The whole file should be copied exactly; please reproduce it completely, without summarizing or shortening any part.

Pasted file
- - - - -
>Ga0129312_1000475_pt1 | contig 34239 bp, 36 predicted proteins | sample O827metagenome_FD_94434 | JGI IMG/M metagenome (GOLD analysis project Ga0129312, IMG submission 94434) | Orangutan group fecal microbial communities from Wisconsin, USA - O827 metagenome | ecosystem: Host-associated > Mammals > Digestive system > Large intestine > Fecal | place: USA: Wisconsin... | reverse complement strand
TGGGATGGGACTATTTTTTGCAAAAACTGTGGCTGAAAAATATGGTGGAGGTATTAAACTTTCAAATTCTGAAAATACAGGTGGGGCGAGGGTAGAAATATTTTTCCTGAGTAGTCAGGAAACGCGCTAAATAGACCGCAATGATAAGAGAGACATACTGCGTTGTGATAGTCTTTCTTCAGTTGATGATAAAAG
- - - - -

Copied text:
>Ga0129312_1000475_pt1 | contig 34239 bp, 36 predicted proteins | sample O827metagenome_FD_94434 | JGI IMG/M metagenome (GOLD analysis project Ga0129312, IMG submission 94434) | Orangutan group fecal microbial communities from Wisconsin, USA - O827 metagenome | ecosystem: Host-associated > Mammals > Digestive system > Large intestine > Fecal | place: USA: Wisconsin... | reverse complement strand
TGGGATGGGACTATTTTTTGCAAAAACTGTGGCTGAAAAATATGGTGGAGGTATTAAACTTTCAAATTCTGAAAATACAGGTGGGGCGAGGGTAGAAATATTTTTCCTGAGTAGTCAGGAAACGCGCTAAATAGACCGCAATGATAAGAGAGACATACTGCGTTGTGATAGTCTTTCTTCAGTTGATGATAAAAG